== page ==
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Govt to bring in Ordinance to amend Negotiable Instruments Act

Nitin Gadkari

New Delhi: The Cabinet today decided to bring in an ordinance to amend the Negotiable Instruments Act, which provides for filing of cheque bounce cases in place where the cheque was issued, a move that will benefit 18 lakh people.

“As you are aware of the Negotiable Instrument Amendment Ordinance, the Supreme Court had passed a judgement that if you receive a cheque from someone and the cheque gets bounced, then the jurisdiction for initiating action lies in the state where it was issued,” Road Transport and Highways Minister Nitin Gadkari said after the Cabinet meeting.

“18 lakh such cases in various courts…Government had brought a Bill in this regard in Parliament. Rajya Sabha could not pass it, so to give relief to these people government has brought this ordinance,” he said.

“So the Ordinance will benefit 18 lakh people,” he added.

Also, if there were three cases of bounced cheque against one person, then all these cases could be brought in one place and clubbed, Gadkari said.

Negotiable Instruments (Amendment) Act, 2015 was passed in the Lok Sabha in May seeking to overturn a Supreme Court 2014 ruling said the case has to be initiated where the cheque-issuing branch was located.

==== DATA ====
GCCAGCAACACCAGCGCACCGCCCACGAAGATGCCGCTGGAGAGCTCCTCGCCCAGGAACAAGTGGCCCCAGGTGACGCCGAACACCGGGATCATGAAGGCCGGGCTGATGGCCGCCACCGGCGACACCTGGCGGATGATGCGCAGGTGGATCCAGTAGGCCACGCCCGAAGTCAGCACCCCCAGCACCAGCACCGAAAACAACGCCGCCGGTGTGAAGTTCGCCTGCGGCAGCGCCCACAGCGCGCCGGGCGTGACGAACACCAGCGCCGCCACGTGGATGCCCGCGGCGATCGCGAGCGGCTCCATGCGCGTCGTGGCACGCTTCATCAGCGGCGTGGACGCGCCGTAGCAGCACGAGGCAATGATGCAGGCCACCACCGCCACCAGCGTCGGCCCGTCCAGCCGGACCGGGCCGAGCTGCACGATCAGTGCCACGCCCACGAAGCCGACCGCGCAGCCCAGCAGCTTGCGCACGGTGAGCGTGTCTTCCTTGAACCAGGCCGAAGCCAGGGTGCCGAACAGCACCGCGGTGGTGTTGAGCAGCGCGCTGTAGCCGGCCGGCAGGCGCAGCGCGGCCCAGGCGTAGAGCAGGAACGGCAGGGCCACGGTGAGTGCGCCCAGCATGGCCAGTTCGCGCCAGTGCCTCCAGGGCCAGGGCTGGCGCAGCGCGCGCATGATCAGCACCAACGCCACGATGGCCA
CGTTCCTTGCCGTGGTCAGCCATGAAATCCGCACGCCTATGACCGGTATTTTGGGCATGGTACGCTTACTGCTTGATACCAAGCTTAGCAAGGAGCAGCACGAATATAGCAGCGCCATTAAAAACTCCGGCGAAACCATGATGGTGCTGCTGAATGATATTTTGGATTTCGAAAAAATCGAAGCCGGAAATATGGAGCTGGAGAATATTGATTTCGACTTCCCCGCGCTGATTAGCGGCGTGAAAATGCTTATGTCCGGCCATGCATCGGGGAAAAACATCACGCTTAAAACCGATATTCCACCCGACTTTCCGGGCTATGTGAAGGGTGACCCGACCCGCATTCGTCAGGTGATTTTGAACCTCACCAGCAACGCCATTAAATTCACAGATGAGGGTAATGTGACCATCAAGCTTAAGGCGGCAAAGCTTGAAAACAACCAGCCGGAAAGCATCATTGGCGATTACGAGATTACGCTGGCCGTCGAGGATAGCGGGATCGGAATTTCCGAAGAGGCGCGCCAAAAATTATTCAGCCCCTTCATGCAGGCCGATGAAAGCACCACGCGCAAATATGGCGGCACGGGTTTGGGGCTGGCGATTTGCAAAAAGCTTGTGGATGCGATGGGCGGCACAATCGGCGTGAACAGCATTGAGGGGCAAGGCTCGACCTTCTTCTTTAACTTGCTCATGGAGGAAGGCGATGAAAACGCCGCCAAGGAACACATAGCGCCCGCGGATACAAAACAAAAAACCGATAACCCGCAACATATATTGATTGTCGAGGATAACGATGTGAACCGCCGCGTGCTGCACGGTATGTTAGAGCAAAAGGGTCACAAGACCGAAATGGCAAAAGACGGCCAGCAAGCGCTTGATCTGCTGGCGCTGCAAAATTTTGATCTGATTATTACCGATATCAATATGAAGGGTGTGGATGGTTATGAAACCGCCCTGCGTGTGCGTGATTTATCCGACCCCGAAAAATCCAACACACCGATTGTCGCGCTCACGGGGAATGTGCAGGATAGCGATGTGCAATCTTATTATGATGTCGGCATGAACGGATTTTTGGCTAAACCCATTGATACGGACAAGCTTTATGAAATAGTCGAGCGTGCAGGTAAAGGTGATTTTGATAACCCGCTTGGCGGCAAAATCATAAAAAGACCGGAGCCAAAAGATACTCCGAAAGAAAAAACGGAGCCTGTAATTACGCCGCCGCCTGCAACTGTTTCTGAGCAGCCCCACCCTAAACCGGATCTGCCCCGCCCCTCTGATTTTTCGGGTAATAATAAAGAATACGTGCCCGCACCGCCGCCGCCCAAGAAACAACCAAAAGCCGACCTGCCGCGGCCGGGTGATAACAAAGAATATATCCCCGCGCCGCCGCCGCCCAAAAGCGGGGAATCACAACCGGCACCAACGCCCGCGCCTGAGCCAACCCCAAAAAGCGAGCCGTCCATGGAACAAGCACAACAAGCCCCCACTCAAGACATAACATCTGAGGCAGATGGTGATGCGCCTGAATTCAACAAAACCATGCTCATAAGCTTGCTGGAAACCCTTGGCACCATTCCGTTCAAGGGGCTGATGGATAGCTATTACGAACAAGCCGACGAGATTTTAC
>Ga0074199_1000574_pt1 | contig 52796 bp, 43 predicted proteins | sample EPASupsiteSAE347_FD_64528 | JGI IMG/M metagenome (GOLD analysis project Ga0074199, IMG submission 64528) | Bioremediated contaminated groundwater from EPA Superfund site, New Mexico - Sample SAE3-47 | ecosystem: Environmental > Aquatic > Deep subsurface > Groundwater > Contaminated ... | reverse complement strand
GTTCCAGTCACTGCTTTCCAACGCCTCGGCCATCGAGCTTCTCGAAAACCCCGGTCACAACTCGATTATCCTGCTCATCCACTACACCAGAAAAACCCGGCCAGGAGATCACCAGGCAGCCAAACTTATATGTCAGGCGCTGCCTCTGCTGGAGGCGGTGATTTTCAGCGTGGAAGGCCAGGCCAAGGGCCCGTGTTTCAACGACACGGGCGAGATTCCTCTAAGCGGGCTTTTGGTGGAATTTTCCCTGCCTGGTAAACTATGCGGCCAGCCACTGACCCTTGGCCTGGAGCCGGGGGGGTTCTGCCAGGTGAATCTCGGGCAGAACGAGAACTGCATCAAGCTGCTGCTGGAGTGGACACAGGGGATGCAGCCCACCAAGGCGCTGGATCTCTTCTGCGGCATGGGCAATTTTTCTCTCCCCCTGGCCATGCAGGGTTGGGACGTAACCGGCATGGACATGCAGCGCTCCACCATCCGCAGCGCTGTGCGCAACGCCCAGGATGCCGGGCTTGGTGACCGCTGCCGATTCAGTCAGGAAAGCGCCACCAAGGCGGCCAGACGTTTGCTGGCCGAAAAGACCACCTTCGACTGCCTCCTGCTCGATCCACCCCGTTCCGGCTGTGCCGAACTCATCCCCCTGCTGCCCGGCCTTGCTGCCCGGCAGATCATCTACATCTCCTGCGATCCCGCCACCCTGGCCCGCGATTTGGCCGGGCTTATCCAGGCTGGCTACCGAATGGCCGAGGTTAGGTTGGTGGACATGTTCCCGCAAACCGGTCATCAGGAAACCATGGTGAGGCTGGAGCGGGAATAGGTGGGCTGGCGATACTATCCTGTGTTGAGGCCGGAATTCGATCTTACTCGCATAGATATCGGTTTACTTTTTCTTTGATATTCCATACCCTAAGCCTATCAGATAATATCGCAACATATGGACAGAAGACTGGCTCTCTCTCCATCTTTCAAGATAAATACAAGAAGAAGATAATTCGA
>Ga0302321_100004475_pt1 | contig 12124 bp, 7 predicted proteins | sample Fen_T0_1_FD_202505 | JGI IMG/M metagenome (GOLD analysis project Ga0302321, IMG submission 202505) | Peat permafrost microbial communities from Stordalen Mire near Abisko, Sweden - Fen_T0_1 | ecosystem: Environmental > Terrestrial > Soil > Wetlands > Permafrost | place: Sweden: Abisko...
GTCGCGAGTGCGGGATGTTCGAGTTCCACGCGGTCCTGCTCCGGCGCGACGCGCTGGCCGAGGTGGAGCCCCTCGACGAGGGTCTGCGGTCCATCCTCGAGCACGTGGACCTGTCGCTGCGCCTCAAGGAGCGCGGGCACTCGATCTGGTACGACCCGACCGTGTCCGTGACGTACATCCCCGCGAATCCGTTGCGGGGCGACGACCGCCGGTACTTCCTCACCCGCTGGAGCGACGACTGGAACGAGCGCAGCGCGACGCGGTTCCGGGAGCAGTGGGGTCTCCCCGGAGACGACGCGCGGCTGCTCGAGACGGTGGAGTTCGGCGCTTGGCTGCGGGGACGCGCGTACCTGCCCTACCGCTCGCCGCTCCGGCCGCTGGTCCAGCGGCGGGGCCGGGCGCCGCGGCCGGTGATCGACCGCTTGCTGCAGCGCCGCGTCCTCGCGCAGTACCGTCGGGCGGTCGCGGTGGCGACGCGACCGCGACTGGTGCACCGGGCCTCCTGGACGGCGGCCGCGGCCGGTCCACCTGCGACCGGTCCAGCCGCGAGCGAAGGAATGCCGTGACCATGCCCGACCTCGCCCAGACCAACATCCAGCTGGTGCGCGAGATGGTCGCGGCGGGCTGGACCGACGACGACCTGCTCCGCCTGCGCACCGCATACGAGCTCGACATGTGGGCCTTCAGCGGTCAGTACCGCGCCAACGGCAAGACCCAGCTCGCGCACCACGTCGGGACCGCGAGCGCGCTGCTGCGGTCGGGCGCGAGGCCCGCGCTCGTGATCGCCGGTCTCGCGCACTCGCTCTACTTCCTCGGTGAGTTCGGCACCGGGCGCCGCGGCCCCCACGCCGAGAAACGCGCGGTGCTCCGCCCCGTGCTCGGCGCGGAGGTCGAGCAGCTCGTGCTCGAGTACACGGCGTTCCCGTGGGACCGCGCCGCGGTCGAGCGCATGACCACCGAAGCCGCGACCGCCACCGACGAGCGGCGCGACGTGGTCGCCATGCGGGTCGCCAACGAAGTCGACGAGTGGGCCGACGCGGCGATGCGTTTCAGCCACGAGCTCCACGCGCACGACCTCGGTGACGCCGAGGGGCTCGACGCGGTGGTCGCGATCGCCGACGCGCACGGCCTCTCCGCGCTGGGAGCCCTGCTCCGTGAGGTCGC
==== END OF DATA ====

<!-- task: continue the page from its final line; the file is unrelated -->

The amendment passed by the Lok Sabha provides that cases of bouncing of cheques can be filed only in a court in whose jurisdiction the bank branch of the payee (person who receives the cheque) lies. If a complaint against a person issuing a cheque has been filed in the court with the appropriate jurisdiction, then all subsequent complaints against that person will be filed in the same court, irrespective of the relevant jurisdiction area.

When the lower house passed the bill in the Budget session, The NDA government had faced tough questions from its own members with some BJP MPs wondering if it would be used by corporates to harass the common man.

The Statement of Objects of the bill stated that following the apex court ruling, representations have been made to the government by various stakeholders, including industry associations and financial institutions, expressing concerns about the wide impact the judgement would have on the business interests as it will offer undue protection to defaulters at the expense of the aggrieved complainant.

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